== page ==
How the Insanity Began

Neither one of us has ever sailed so how did this whole sailing thing even come onto our radar? I blame it all on Dennis. He can have all the credit for the crazy idea this time. Dennis had stumbled on some sailing videos on You Tube and it took off from there. He went in search of a first boat that we could learn to sail on. I present to you our very first sailboat which we lovingly named Squirt.12143331_1054213897931751_7257496061172752968_n

Oh the fear that little yellow boat instilled in me. Dennis played fearless. There was a very big learning curve with Squirt that included but was not limited to getting stuck, drifting into the pier, running aground on oysters, getting stuck in a storm and almost flipping her over more than once. Needless to say it was never a dull moment when we took her out. There was definitely  a Lot of learning going on. It wasn’t all terrifyingly frought with misadventure though. We enjoyed ourselves on many sailing days also. There were dolphins that you could almost reach out and touch. The views and of course the sailing itself was Amazing.

After about two years or so of sailing Squirt we decided we wanted a bigger boat that can eventually take us further. Dennis had his list of musts. There were some long drives to look at some doozeys.  Time, patience, and quite a few boats later we found a Bristol 29.9. The price was right because she didn’t have an engine which was big on Dennis’s must list. He had his heart set on putting in an electric engine. He got his wish and then some.

Turns out this girl needs more work than originally anticipated. That is usually how it goes though isn’t it? She is coming along slowly but surely. All the projects and hard work will pay off.

Would love to hear how sailing came into your life? Did you grow up a salty sailor or did you find the adventure later on?

Until Next Time,
Señora del Mar

 

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Electric Motor Adventure

After seeing enough You Tube videos of full time sailors I noticed there was one common ongoing problem they have. It is ongoing engine trouble. So I started wondering how this nuisance could be avoided. We want to sail and enjoy ourselves, not have to repair an engine constantly. After doing much research on the subject we ended up purchasing and installing our 10 kilowatt electric sailboat motor kit from Thunderstruck Motors . Initially my biggest issue was getting the rusty prop shaft collar off the prob with no electricity. That was interesting to say the least. Battery powered drill and hammer to the rescue!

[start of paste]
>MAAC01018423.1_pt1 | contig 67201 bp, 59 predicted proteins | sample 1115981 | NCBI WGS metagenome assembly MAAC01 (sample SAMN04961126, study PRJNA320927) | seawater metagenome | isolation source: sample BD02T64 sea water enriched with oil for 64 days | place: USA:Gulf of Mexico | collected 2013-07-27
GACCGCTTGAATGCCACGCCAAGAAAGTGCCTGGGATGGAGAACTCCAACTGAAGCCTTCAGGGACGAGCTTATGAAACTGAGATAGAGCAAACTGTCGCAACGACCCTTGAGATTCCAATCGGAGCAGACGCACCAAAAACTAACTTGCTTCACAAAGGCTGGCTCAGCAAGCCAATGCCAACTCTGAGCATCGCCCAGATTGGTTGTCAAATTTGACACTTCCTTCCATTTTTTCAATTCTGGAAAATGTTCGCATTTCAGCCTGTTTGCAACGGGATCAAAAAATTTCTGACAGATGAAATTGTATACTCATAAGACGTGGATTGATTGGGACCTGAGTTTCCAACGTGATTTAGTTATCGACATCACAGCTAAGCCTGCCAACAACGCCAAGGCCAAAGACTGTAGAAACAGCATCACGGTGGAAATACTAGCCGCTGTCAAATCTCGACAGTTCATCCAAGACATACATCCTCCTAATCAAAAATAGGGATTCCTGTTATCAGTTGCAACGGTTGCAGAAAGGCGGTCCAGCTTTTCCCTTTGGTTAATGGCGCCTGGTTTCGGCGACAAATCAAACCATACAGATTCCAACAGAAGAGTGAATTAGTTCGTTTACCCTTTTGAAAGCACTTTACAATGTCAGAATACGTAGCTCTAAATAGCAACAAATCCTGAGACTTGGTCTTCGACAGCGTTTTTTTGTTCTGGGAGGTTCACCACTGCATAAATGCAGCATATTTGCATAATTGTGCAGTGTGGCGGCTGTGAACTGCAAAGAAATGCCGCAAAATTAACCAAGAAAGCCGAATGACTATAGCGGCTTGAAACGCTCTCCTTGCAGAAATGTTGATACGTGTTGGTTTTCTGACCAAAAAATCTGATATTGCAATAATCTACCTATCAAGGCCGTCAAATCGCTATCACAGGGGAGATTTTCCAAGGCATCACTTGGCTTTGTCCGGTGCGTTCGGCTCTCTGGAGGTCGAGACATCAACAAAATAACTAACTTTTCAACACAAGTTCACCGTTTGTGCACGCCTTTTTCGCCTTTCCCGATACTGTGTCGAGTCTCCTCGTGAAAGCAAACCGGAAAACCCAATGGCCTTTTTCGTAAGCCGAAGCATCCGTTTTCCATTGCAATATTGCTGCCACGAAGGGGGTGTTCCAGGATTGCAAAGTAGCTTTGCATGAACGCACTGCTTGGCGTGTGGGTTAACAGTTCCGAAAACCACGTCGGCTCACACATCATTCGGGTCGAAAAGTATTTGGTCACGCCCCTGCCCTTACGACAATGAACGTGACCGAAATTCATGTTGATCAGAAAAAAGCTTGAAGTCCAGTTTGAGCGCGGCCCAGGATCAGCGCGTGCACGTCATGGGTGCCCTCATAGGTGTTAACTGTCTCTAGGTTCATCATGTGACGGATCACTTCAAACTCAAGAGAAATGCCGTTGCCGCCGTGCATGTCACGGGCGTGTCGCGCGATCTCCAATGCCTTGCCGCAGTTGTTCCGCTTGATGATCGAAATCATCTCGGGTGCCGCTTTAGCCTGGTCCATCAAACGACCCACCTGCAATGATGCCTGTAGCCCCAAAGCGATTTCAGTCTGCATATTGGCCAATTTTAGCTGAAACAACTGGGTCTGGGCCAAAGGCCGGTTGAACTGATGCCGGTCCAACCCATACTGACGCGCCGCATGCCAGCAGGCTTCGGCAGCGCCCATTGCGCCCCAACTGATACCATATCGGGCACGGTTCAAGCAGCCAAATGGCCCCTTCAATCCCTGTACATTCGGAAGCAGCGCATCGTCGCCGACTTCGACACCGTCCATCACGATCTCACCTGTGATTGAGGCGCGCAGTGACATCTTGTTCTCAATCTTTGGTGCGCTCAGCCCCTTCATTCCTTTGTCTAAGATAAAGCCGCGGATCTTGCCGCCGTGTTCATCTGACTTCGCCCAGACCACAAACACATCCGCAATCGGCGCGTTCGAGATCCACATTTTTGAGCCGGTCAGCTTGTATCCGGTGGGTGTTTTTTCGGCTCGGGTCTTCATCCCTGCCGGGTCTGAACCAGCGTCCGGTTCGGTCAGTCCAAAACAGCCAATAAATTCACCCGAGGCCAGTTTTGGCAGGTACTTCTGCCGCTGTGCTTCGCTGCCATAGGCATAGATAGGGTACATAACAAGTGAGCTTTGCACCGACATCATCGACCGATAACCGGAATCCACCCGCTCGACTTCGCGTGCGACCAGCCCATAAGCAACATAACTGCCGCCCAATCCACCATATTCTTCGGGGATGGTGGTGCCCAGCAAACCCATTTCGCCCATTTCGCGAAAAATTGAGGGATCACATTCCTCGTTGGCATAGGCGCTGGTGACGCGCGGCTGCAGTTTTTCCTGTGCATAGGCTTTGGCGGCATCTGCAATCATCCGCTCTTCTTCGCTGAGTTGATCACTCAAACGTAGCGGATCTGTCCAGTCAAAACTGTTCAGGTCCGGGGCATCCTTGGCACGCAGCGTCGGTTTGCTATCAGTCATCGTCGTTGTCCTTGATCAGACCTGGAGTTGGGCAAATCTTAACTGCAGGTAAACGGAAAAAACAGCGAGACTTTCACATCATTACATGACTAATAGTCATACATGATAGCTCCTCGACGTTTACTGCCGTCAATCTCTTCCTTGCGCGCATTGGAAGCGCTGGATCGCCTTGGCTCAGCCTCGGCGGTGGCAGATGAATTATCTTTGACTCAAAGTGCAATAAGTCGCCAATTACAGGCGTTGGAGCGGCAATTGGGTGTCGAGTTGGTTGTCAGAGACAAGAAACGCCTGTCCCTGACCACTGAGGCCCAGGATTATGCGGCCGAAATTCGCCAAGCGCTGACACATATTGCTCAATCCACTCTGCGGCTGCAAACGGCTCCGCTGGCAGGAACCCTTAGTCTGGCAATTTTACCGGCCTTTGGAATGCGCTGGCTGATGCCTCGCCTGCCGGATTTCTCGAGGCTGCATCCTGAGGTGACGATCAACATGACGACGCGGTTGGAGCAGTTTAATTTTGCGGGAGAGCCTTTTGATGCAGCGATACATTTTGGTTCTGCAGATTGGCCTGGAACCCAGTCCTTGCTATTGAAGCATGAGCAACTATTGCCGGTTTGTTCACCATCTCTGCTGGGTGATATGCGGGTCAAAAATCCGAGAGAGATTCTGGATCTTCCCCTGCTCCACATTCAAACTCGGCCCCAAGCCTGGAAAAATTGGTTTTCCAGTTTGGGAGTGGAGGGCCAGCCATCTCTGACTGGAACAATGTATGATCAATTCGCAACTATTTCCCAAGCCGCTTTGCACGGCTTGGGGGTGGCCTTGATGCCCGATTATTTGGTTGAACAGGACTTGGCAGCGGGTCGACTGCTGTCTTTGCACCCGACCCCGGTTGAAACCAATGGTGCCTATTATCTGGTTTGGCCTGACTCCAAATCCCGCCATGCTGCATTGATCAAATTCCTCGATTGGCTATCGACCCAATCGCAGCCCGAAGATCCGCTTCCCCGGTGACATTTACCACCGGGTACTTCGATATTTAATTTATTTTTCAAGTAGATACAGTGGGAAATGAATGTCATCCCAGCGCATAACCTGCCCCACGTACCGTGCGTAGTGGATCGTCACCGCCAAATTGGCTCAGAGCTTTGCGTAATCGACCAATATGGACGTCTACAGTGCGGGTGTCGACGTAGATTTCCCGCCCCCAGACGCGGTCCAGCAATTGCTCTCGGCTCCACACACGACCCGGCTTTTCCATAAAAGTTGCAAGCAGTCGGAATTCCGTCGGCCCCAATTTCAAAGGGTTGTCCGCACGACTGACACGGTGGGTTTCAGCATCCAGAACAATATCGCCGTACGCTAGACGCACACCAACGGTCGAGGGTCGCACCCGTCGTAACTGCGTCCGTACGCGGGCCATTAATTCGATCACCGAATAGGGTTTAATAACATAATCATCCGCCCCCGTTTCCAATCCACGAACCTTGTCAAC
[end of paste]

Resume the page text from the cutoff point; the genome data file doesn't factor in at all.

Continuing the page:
Anyhow, once we got that off it was pretty smooth from there. No engine mounts needed, just pre-drilled and screwed 2 decent size lag into the engine mount runners, attached the prop shaft collar to motor and then mounted the Sevcon controller and relay mechanism to the wall.

The only other issue I encountered was that the set screw for the upper pulley on the gear reduction unit was way to short and kept falling down the throttle cable attachment. I figured I could deal with the set screw later. Do NOT test the unit before replacing the set screw with a longer one!!!!!!! If you do, your alignment will be off and you will not be able to get the set screw in later which leads to other problems.

I tried to attach my exsisting  (not so great condition) throttle cables to the digital throttle unit, but try as I might I could not get the throttle play I needed to make it fully functional, so the cables went bye bye. I was bummed I would not be able to use my exsisting levers, but at least I could bypass the cables/levers and have a digital throttle assembly in the cockpit. Not the prettiest contraption, but I intend to make it look less like a toy in the future.

Our first real test did not go so well due to the fact I could not get the upper pulley set screw back into the upper pulley system. What ended up happening was that the pulley slid back on the shaft close to the motor and started shaving the metal off the back of the housing and the belt edge started shaving. NOT so good! A LOT of trouble to undo this!!!! Do NOT test system before replacing the set screw!

After undoing the upper pulley and getting a longer stainless steel set screw in (thank you ACE Hardware) our second try went much smoother. We probably ran it about a mile on low throttle and all was well, although the motor was getting a bit warm by the end. Maybe install a fan in the future?

Since this is a 48 volt system , you need to build the battery banks in sets of 4. We currently have a system of 4 group 27/125AH deep cycle marine wet cell batteries running the system for now.

Since we are on a mooring field, we keep them charged using our house battery 195 watt solar panel charging system. We do intend on getting separate solar panels in the future to maintain the batteries.

So far we love the fact that the system is quiet, not stinky, not to ridiculously expensive, no marine mechanic needed and it is more environmentally friendly. We will probably at least double the battery bank in the future and go with AGM batteries.

The magic question: How many nautical miles can the motor run for? Honestly we can not answer that as we have not pushed her to her limit. I hope it continues to work well for us. We encourage others to go the route of an electric motor after seeing and smelling all the pollutants (diesel and oils) that go into the bilge, water, and air. All the boats in the water day after day, year after year adds up to a big contribution in polluting our oceans.

Happy sailing.
Until Next Time,
Señora del Mar